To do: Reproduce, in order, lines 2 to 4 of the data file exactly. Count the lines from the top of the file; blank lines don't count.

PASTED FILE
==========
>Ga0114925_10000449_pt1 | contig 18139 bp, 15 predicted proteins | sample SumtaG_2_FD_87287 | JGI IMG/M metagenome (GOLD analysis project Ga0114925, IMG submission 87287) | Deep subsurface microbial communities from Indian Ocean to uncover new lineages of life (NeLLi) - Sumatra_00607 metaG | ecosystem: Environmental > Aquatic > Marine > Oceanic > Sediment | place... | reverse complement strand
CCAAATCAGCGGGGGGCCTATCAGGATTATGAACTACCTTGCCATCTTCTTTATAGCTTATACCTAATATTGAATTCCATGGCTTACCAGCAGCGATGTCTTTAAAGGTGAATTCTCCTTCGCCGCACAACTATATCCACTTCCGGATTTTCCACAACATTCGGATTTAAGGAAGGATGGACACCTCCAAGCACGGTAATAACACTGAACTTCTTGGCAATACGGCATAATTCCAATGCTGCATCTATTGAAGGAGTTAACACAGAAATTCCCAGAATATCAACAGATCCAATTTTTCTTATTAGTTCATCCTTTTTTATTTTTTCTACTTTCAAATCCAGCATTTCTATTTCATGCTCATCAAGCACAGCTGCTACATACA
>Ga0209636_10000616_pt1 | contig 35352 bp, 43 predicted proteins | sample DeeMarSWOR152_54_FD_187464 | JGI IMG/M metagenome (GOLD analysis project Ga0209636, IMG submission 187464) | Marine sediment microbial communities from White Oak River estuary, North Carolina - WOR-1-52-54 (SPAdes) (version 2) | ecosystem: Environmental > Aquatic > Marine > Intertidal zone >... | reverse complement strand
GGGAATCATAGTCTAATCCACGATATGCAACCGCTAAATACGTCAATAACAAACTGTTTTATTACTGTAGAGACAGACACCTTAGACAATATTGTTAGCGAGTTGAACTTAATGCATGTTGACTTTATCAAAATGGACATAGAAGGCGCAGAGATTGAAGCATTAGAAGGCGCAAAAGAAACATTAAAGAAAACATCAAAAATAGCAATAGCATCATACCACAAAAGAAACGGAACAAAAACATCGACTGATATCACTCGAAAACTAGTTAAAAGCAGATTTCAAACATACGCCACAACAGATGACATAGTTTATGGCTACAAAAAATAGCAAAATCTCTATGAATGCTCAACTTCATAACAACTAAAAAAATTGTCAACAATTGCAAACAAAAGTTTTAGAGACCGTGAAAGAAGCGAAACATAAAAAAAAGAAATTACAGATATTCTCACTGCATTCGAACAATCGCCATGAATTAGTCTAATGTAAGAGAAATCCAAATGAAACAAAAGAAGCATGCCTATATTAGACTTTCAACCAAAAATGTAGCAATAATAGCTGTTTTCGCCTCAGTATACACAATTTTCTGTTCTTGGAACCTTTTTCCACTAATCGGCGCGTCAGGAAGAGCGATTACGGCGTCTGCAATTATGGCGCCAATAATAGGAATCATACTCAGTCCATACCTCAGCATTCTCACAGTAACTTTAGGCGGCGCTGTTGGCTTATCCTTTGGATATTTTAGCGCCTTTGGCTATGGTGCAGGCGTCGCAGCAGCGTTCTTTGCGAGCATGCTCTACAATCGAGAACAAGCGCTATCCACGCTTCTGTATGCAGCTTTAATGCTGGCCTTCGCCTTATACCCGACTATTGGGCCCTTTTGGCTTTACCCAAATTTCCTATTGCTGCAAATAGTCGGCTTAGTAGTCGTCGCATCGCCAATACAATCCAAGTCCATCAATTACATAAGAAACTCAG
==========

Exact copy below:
CCAAATCAGCGGGGGGCCTATCAGGATTATGAACTACCTTGCCATCTTCTTTATAGCTTATACCTAATATTGAATTCCATGGCTTACCAGCAGCGATGTCTTTAAAGGTGAATTCTCCTTCGCCGCACAACTATATCCACTTCCGGATTTTCCACAACATTCGGATTTAAGGAAGGATGGACACCTCCAAGCACGGTAATAACACTGAACTTCTTGGCAATACGGCATAATTCCAATGCTGCATCTATTGAAGGAGTTAACACAGAAATTCCCAGAATATCAACAGATCCAATTTTTCTTATTAGTTCATCCTTTTTTATTTTTTCTACTTTCAAATCCAGCATTTCTATTTCATGCTCATCAAGCACAGCTGCTACATACA
>Ga0209636_10000616_pt1 | contig 35352 bp, 43 predicted proteins | sample DeeMarSWOR152_54_FD_187464 | JGI IMG/M metagenome (GOLD analysis project Ga0209636, IMG submission 187464) | Marine sediment microbial communities from White Oak River estuary, North Carolina - WOR-1-52-54 (SPAdes) (version 2) | ecosystem: Environmental > Aquatic > Marine > Intertidal zone >... | reverse complement strand
GGGAATCATAGTCTAATCCACGATATGCAACCGCTAAATACGTCAATAACAAACTGTTTTATTACTGTAGAGACAGACACCTTAGACAATATTGTTAGCGAGTTGAACTTAATGCATGTTGACTTTATCAAAATGGACATAGAAGGCGCAGAGATTGAAGCATTAGAAGGCGCAAAAGAAACATTAAAGAAAACATCAAAAATAGCAATAGCATCATACCACAAAAGAAACGGAACAAAAACATCGACTGATATCACTCGAAAACTAGTTAAAAGCAGATTTCAAACATACGCCACAACAGATGACATAGTTTATGGCTACAAAAAATAGCAAAATCTCTATGAATGCTCAACTTCATAACAACTAAAAAAATTGTCAACAATTGCAAACAAAAGTTTTAGAGACCGTGAAAGAAGCGAAACATAAAAAAAAGAAATTACAGATATTCTCACTGCATTCGAACAATCGCCATGAATTAGTCTAATGTAAGAGAAATCCAAATGAAACAAAAGAAGCATGCCTATATTAGACTTTCAACCAAAAATGTAGCAATAATAGCTGTTTTCGCCTCAGTATACACAATTTTCTGTTCTTGGAACCTTTTTCCACTAATCGGCGCGTCAGGAAGAGCGATTACGGCGTCTGCAATTATGGCGCCAATAATAGGAATCATACTCAGTCCATACCTCAGCATTCTCACAGTAACTTTAGGCGGCGCTGTTGGCTTATCCTTTGGATATTTTAGCGCCTTTGGCTATGGTGCAGGCGTCGCAGCAGCGTTCTTTGCGAGCATGCTCTACAATCGAGAACAAGCGCTATCCACGCTTCTGTATGCAGCTTTAATGCTGGCCTTCGCCTTATACCCGACTATTGGGCCCTTTTGGCTTTACCCAAATTTCCTATTGCTGCAAATAGTCGGCTTAGTAGTCGTCGCATCGCCAATACAATCCAAGTCCATCAATTACATAAGAAACTCAG